Posts Tagged ‘film’

Chappie Lives

March 10, 2015

I have to say that I didn’t know what to think when I went into the theatre to see this movie, other than a veritable feast for the eyes. Neill Blomkamp is a perfect director when it comes to viaual wow factor, but most people have mixed feelings beyond that. I’m not here to tell you that you should love his films the way I love his films, that’s for you to decide. But I am here to say that Chappie almost tops District 9 as his crowning achievement. I saw many critical reactions to weak story, poor acting, or ideas that never reach their full potential. But all of them agreed on a visual level, or at least most did. But the thing about film is that, if it has you leaving the theatre thinking, still asking questions, or with a general sense of wonder the filmmaker has certainly done their job. Practical effects are one of Blomkamp’s specialties in an age where digital effects reign supreme. He loves using different camera styles throughout the film, and seamlessly mixes genre mainstays into a great mishmash of awesomeness. The story is a bit bare bones, but that is actually what makes the movie shine, because at the core this is a film about what it means to be alive, and as we see the world through Chappie’s eyes, as he learns, we learn, we feel, we question what he questions, we are sad when he is sad, and angry when he is angry. And as far as acting goes, you can’t help but like his creator, and surprisingly find Yolandi (of Die Antwoord) a compelling female lead. And Hugh Jackman portrays the perfect villain because he is so convinced that he is on the side of right, while the big heroes of our story are actually on the “wrong” side of the law. Certainly, if you aren’t a thinking person, most of the themes in this movie won’t appeal. But trying to unlock the secrets of consciousness, this film is as bold as it is fun, as heartwrenching as it is funny, and is disturbing in the exploration of just how far some people will go to get what they want in life. Chappie says it best several times in this film, “Why do you humans act like this?”


More thoughts: The Interview

December 30, 2014

I was overjoyed when Sony decided to change their minds about distributing Evan Goldberg and Seth Rogen’s new film, even if it was only to a very very limited number of theatres and some funky online rental dealies. $15 million in weekend sales is pretty impressive considering how limited the once wide release has become. But if yesterday’s foray to Keene yesterday with my partner in awesome for the only place showing it anywhere near us was any indication, it will surely have a wide release fairly soon. The theatre was packed, and the movie itself was beyond even my fairly high expectations. I have never seen a bad film by these guys, and this may have even surpassed this year’s earlier hit, “Neighbors.” I don’t know who hacked, and I really don’t care who hacked it, I’m just glad they didn’t win after all, and that’s all I will say about that. Are there plenty of jokes with North Korea at the butt of them? Certainly. Is the humor majorly focused on Americans anti-world attitudes and a social commentary on American idiocy and arrogance? Of course. Is it stupid? Yes, and No. It’s stupid in the way we have come to expect in Rogen and Franco’s comedic style, but as always it’s also cleverly stupid. But in a lot of ways, as ridiculous as some aspects of this film are, it really breaks the mold and very articulately pokes fingers at the censors, and people like the hackers who need to not take things so seriously. It is certainly a more of a coming of age kind of piece from the guys who have brought us the biggest hits of stoner/slacker comedy films. And the hack, and the publicity surrounding it, the banter between many countries heads of state, and everything else that has come from this movie’s existence truly shows that maybe the world has come a bit further than we have realized in these last few years, with people always blaming all the wrong people for everything that goes on in this world. So what it really comes down to is, if you aren’t a fan of this type of movie, you won’t like it, if you are you will love it, and if you aren’t sure, then it’s probably not for you either. But it is exactly what it is and does what Rogen/Goldberg set out to do all along. So make your choice based on yourself and not anyone else.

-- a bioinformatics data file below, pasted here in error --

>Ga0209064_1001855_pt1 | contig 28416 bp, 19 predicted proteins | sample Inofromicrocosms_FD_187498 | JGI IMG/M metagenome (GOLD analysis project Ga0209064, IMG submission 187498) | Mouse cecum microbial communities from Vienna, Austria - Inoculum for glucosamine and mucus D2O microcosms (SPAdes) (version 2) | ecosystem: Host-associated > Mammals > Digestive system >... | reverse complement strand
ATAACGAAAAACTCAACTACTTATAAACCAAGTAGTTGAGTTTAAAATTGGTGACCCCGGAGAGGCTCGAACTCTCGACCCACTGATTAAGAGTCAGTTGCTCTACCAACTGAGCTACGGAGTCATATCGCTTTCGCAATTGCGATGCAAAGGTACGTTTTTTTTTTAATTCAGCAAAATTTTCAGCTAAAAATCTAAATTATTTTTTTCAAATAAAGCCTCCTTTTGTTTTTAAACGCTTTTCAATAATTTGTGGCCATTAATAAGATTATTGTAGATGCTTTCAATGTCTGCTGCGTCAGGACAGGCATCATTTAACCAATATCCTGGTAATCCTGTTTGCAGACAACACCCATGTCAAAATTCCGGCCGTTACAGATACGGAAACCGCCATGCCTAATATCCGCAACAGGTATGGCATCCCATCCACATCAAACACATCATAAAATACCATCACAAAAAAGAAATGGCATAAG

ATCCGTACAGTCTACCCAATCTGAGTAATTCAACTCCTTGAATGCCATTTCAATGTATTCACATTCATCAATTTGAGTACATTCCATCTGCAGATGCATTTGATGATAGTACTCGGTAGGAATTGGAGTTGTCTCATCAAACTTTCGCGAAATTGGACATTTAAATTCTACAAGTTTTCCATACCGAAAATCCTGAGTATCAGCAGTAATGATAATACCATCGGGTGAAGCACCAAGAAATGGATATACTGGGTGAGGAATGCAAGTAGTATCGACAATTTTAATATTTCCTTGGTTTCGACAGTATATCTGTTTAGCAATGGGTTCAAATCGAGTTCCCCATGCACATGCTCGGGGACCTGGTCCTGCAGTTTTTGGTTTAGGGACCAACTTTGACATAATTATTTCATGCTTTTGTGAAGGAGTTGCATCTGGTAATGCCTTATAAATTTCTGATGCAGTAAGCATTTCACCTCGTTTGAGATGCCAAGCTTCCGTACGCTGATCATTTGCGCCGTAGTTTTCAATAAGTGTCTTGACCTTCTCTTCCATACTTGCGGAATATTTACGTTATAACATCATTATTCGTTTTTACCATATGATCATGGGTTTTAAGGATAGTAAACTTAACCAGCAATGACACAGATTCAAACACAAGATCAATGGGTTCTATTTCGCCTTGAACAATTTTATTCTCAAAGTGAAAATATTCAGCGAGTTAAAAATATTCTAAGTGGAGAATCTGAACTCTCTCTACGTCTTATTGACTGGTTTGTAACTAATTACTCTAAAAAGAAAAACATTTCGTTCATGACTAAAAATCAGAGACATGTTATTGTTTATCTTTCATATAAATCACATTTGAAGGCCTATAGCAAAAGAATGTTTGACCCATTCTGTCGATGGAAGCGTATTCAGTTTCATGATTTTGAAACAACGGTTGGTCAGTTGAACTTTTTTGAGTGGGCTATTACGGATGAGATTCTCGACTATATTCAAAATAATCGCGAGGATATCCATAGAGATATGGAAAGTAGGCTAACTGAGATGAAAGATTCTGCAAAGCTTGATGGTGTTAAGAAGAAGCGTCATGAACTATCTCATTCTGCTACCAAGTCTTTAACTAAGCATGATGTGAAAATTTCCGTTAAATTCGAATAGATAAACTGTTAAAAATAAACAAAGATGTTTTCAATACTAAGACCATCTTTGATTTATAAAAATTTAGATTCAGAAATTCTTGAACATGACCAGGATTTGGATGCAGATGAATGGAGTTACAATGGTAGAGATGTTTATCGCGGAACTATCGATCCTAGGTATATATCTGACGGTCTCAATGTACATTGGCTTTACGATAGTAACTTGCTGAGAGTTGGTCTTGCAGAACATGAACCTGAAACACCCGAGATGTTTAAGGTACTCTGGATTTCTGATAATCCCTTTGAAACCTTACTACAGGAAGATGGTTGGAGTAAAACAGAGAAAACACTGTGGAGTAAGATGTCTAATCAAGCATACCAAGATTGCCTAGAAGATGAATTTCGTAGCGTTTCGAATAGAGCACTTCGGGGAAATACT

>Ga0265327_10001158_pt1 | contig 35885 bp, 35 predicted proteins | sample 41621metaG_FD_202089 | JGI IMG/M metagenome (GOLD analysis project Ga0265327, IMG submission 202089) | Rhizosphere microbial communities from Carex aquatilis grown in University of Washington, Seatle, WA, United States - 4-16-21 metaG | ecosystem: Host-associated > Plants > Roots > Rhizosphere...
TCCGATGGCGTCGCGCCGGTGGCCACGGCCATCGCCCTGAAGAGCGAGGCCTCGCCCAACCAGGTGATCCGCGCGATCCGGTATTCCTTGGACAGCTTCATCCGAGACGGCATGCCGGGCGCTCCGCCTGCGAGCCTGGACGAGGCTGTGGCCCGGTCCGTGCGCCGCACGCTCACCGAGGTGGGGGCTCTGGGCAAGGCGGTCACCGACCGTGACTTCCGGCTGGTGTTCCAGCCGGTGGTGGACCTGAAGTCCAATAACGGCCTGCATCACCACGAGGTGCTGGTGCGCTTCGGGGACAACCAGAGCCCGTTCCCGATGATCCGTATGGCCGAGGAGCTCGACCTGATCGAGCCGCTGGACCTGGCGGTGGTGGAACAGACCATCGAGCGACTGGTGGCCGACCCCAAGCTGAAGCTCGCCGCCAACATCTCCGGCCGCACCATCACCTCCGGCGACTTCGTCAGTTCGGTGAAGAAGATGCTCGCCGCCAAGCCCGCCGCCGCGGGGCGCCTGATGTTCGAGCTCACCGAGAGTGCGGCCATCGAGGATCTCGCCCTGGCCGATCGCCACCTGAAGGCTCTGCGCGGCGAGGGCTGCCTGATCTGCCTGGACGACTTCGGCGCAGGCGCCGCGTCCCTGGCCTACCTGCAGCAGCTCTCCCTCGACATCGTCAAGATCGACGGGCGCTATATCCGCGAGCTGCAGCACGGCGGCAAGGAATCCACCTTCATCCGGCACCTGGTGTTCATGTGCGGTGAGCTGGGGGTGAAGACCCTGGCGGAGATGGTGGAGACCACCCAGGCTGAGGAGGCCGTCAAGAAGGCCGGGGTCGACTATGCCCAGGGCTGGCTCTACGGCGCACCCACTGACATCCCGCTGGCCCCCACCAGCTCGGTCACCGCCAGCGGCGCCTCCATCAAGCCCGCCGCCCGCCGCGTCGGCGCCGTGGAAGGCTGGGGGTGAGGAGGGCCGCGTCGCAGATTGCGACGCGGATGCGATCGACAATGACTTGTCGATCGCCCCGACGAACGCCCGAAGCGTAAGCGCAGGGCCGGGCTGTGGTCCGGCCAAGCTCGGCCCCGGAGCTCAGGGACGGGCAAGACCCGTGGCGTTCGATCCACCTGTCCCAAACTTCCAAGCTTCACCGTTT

May 17, 2014

So I finally sat myself down to watch the Steve Jobs biopic aptly titled: Jobs, yesterday.  And although not as good as I expected, it is certainly good for what it is.  It doesn’t gloss over the uglier aspects of the man behind Apple Computers, nor does it go into the post-Ipod part of his life which is also okay.  It’s not a film about Steve Jobs having cancer, but a film about how he starts a computer revolution, loses an empire, and then comes back out on top of that same empire, which maneuvered him out.  Ashton Kutcher looks just like the guy too.  It’s definitely boring in parts, but it is what it is.  It’s interesting to see just how hard it was for Steve Jobs in social situations, lots of yelling, and spouting of obscenity when he didn’t absolutely love or agree with something.  You see the genius, you see the monster, and you see the man.  And you see just how smart the guy was, and can barely fathom that only mere decades later, all of his inventions have basically changed the course of history.  So love the guy or hate the guy, or feel indifferent about the guy, this movie really gives a deeper glimpse into the inner workings of the early computer industry, and I just find it remarkable, moreso than any other aspect of the film.  It is good on the whole, but my mind is boggled by this one aspect of it all, and that is incredible.